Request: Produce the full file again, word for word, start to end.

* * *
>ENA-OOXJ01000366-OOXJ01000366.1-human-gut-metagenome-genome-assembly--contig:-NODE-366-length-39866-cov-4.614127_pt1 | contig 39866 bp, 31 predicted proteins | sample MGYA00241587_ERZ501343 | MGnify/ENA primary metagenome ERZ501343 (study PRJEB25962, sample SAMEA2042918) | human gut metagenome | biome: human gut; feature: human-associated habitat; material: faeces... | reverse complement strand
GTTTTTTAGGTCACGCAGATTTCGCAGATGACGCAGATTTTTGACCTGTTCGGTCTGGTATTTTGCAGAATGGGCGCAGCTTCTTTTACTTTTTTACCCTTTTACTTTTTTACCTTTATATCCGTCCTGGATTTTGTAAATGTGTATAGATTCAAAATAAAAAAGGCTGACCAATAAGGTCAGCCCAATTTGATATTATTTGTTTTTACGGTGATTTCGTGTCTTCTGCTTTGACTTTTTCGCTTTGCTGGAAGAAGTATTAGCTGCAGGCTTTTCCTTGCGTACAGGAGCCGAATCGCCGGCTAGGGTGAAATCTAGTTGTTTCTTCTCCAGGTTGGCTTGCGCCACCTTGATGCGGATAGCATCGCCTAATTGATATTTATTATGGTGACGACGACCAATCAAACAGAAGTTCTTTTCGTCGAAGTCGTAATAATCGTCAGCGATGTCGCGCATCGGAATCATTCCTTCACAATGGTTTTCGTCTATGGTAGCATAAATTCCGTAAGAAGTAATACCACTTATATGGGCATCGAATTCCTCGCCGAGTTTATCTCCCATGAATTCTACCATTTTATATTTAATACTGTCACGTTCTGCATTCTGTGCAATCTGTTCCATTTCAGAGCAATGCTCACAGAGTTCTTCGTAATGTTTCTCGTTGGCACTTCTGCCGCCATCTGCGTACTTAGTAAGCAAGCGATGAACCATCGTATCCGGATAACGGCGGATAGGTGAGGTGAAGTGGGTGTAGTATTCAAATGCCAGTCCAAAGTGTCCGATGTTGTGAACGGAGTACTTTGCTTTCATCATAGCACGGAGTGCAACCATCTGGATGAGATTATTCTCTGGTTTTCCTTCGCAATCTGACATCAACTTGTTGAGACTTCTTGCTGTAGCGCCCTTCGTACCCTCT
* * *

>ENA-OOXJ01000366-OOXJ01000366.1-human-gut-metagenome-genome-assembly--contig:-NODE-366-length-39866-cov-4.614127_pt1 | contig 39866 bp, 31 predicted proteins | sample MGYA00241587_ERZ501343 | MGnify/ENA primary metagenome ERZ501343 (study PRJEB25962, sample SAMEA2042918) | human gut metagenome | biome: human gut; feature: human-associated habitat; material: faeces... | reverse complement strand
GTTTTTTAGGTCACGCAGATTTCGCAGATGACGCAGATTTTTGACCTGTTCGGTCTGGTATTTTGCAGAATGGGCGCAGCTTCTTTTACTTTTTTACCCTTTTACTTTTTTACCTTTATATCCGTCCTGGATTTTGTAAATGTGTATAGATTCAAAATAAAAAAGGCTGACCAATAAGGTCAGCCCAATTTGATATTATTTGTTTTTACGGTGATTTCGTGTCTTCTGCTTTGACTTTTTCGCTTTGCTGGAAGAAGTATTAGCTGCAGGCTTTTCCTTGCGTACAGGAGCCGAATCGCCGGCTAGGGTGAAATCTAGTTGTTTCTTCTCCAGGTTGGCTTGCGCCACCTTGATGCGGATAGCATCGCCTAATTGATATTTATTATGGTGACGACGACCAATCAAACAGAAGTTCTTTTCGTCGAAGTCGTAATAATCGTCAGCGATGTCGCGCATCGGAATCATTCCTTCACAATGGTTTTCGTCTATGGTAGCATAAATTCCGTAAGAAGTAATACCACTTATATGGGCATCGAATTCCTCGCCGAGTTTATCTCCCATGAATTCTACCATTTTATATTTAATACTGTCACGTTCTGCATTCTGTGCAATCTGTTCCATTTCAGAGCAATGCTCACAGAGTTCTTCGTAATGTTTCTCGTTGGCACTTCTGCCGCCATCTGCGTACTTAGTAAGCAAGCGATGAACCATCGTATCCGGATAACGGCGGATAGGTGAGGTGAAGTGGGTGTAGTATTCAAATGCCAGTCCAAAGTGTCCGATGTTGTGAACGGAGTACTTTGCTTTCATCATAGCACGGAGTGCAACCATCTGGATGAGATTATTCTCTGGTTTTCCTTCGCAATCTGACATCAACTTGTTGAGACTTCTTGCTGTAGCGCCCTTCGTACCCTCT